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This year, The Lawyer’s annual ranking of the largest UK law firms by turnover is available as an interactive, digital benchmarking tool. For the first time this will allow you to manipulate each data set against the metrics of your choice.
ING Barings is radically restructuring its legal department and making a raft of redundancies, including laying off the global head of legal and compliance.
As part of a group-wide reorganisation, Ian Kellow, who is also managing director and general counsel, will be out of a job from April. As many as eight other roles in the 25-strong London legal and compliance team are understood to be being made redundant as well, although it is not clear whether the lawyers will leave the company.
The post of director and assistant general counsel Sarah Whitehead, who is head of the debt group in the department, will be one job that ceases to exist.
Parent company ING Group is integrating London-based ING Barings into Amsterdam's ING Europe, and the US investment banking business of ING Barings is being sold to ABN Amro. As yet it is unclear what is happening to the US in-house team.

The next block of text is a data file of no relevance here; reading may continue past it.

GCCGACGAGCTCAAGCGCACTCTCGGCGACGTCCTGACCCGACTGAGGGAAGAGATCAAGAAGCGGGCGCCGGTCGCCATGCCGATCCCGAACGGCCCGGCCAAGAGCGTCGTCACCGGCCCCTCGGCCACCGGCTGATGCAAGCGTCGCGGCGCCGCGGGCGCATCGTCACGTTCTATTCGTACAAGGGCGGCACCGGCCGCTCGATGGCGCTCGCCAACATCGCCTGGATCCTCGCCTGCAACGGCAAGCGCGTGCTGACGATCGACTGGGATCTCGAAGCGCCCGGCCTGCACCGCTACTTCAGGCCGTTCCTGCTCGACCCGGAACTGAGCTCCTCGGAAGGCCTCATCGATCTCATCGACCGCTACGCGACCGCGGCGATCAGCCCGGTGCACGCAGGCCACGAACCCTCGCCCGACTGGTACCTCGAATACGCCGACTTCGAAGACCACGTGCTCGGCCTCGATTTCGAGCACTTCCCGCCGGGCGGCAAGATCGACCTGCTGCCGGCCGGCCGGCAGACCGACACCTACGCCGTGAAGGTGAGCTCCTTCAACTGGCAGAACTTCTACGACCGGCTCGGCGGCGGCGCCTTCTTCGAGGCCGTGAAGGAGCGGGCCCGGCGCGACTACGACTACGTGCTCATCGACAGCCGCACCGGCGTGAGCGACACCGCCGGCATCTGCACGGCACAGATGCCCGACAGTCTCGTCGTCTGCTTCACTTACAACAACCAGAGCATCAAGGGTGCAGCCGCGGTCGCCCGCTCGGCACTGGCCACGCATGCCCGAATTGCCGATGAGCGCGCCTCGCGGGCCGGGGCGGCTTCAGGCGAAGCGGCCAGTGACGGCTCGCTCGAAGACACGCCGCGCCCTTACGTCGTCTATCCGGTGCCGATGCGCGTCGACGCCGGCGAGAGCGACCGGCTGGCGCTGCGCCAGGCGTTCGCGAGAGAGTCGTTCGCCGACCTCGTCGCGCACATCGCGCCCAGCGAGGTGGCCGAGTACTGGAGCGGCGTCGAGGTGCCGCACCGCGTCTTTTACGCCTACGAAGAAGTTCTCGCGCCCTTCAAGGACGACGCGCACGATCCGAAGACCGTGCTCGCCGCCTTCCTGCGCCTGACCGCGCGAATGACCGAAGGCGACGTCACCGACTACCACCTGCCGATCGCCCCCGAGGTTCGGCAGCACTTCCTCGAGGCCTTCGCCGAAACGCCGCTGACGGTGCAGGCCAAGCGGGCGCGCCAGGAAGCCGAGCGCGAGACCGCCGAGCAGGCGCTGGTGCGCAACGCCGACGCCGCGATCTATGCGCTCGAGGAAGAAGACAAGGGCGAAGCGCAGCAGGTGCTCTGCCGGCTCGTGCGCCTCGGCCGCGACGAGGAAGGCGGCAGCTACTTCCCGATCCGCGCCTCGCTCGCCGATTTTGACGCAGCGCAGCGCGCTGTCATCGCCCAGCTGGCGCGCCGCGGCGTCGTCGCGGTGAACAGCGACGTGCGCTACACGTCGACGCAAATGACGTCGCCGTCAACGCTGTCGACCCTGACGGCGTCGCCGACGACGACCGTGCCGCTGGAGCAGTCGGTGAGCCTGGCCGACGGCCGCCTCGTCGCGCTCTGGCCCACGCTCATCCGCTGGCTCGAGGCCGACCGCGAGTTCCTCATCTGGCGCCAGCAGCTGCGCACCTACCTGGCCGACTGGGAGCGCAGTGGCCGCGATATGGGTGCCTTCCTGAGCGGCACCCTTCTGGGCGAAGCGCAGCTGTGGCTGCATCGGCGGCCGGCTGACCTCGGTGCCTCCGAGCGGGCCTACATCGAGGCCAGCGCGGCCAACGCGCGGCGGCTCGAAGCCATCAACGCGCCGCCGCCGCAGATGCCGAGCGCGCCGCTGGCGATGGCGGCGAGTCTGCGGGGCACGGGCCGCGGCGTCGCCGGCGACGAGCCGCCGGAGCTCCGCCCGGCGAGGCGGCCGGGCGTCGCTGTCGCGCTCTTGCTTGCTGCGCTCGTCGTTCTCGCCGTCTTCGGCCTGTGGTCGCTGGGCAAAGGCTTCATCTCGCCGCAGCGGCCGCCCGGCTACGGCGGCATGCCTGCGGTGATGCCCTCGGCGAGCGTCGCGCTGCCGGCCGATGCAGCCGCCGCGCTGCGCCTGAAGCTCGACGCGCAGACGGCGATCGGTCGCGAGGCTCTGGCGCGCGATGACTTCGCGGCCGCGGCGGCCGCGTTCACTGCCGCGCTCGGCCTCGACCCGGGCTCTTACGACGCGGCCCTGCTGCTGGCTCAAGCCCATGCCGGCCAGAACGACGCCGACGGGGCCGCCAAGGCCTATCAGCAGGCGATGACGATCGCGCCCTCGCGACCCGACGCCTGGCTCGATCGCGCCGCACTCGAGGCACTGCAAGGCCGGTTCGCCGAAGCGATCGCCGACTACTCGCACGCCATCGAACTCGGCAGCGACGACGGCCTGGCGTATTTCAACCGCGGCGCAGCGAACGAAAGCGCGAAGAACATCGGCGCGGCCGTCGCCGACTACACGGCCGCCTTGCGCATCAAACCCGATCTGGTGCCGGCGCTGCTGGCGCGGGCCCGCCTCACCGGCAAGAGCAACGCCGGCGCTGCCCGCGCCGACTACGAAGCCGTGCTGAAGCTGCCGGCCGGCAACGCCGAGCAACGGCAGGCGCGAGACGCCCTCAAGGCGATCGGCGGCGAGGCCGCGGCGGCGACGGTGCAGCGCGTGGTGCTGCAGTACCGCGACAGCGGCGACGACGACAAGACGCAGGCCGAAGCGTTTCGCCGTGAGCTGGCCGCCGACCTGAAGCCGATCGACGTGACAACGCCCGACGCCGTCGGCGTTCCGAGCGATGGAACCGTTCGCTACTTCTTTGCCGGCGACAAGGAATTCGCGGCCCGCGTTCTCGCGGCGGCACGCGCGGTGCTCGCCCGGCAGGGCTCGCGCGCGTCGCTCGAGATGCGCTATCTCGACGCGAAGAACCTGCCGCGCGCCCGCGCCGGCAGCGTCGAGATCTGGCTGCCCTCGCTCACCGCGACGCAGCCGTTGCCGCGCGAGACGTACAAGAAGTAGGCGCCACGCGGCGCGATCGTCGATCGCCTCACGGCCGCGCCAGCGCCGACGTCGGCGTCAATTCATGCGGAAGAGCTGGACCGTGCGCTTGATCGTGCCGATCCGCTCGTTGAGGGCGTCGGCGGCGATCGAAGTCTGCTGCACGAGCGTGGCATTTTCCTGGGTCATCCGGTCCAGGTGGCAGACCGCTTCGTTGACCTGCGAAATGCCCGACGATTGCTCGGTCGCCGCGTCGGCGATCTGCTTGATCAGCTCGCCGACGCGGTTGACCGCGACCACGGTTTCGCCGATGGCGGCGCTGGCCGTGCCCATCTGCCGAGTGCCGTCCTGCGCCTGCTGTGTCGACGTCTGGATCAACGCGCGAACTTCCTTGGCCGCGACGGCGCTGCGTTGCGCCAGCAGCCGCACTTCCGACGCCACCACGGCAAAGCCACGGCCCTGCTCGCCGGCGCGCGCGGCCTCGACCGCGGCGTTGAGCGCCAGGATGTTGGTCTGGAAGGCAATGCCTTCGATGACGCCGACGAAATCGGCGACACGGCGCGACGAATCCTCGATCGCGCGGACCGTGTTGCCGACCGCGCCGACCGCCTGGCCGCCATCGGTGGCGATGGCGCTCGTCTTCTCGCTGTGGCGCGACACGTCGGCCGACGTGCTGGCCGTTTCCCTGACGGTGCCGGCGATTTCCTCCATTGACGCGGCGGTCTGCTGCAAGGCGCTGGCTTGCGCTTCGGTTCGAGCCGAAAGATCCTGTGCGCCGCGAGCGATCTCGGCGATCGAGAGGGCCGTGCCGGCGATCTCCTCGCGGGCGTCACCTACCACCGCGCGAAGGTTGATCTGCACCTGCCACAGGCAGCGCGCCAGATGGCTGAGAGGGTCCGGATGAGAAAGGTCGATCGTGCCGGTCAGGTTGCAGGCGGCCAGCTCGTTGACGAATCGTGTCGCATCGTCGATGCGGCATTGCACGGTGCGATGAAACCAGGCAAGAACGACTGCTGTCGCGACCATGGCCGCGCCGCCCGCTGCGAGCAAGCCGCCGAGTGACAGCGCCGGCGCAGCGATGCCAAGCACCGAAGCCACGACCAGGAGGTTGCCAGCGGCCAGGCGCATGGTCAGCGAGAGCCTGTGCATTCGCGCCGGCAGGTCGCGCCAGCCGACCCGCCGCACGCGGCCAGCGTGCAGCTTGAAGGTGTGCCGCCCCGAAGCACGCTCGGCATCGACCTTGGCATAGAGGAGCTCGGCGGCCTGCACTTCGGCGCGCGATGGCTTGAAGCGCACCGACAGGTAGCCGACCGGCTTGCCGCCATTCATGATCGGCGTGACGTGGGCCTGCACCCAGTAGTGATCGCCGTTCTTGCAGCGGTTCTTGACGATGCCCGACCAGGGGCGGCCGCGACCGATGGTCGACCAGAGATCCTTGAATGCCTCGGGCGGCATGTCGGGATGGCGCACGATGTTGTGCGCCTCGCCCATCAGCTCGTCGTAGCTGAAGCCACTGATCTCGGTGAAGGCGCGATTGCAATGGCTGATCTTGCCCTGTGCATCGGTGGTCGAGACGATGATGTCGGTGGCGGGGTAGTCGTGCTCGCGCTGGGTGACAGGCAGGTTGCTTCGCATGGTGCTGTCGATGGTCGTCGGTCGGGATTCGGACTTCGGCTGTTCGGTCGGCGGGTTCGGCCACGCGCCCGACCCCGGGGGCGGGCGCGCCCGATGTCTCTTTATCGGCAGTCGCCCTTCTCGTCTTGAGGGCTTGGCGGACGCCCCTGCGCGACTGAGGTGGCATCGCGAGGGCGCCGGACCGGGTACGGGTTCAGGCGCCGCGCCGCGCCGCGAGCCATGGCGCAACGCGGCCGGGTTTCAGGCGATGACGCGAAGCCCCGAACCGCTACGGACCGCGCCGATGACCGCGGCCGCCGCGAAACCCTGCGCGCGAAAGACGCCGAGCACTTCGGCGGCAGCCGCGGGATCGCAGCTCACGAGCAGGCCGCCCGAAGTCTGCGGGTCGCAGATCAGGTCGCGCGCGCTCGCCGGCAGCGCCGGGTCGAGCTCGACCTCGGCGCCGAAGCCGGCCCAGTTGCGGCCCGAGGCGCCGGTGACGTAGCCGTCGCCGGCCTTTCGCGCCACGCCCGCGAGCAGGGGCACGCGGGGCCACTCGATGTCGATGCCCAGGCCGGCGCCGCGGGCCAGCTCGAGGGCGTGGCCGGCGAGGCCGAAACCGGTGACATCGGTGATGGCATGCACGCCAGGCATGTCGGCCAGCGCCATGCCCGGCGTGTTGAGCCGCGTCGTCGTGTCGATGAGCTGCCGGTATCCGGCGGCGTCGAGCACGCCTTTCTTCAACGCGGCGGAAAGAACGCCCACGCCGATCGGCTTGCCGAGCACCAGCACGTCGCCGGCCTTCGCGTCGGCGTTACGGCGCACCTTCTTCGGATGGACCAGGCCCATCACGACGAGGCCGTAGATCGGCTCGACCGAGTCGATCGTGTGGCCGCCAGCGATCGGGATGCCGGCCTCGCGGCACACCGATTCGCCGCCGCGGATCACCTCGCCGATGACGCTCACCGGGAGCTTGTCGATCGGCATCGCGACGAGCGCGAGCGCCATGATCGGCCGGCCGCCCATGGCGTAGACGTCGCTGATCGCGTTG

The bank is reducing the number of staff across the board by about 1,000, half of which will leave from London.
ING Barings uses Clifford Chance and Linklaters & Alliance for the bulk of its legal work, along with a mix of other firms such as Herbert Smith, which advises the bank on litigation.
In Amsterdam, Clifford Chance advises ING Barings, on debt finance, project finance, telecoms finance and trade and acquisition finance. Linklaters member firm De Brauw Blackstone Westbroek is understood to be ING Group's preferred external adviser.
Kellow is understood to be considering a move to Hong Kong, but the other lawyers are not yet thought to have secured new positions. The compliance lawyers within the bank are not believed to be included in the restructuring, which means that function will remain intact.
One source close to the bank says: "All of the global functions that had previously been run out of London are being disbanded, and all the support functions are being localised. A number of key people are leaving as a result of that."
A spokesperson for ING declines to comment on individuals or teams that might be involved in the restructuring. But a statement from the bank says there will be an "elimination of ING Barings' head office functions and an alignment with ING's support function in Amsterdam" to "create a lower cost structure".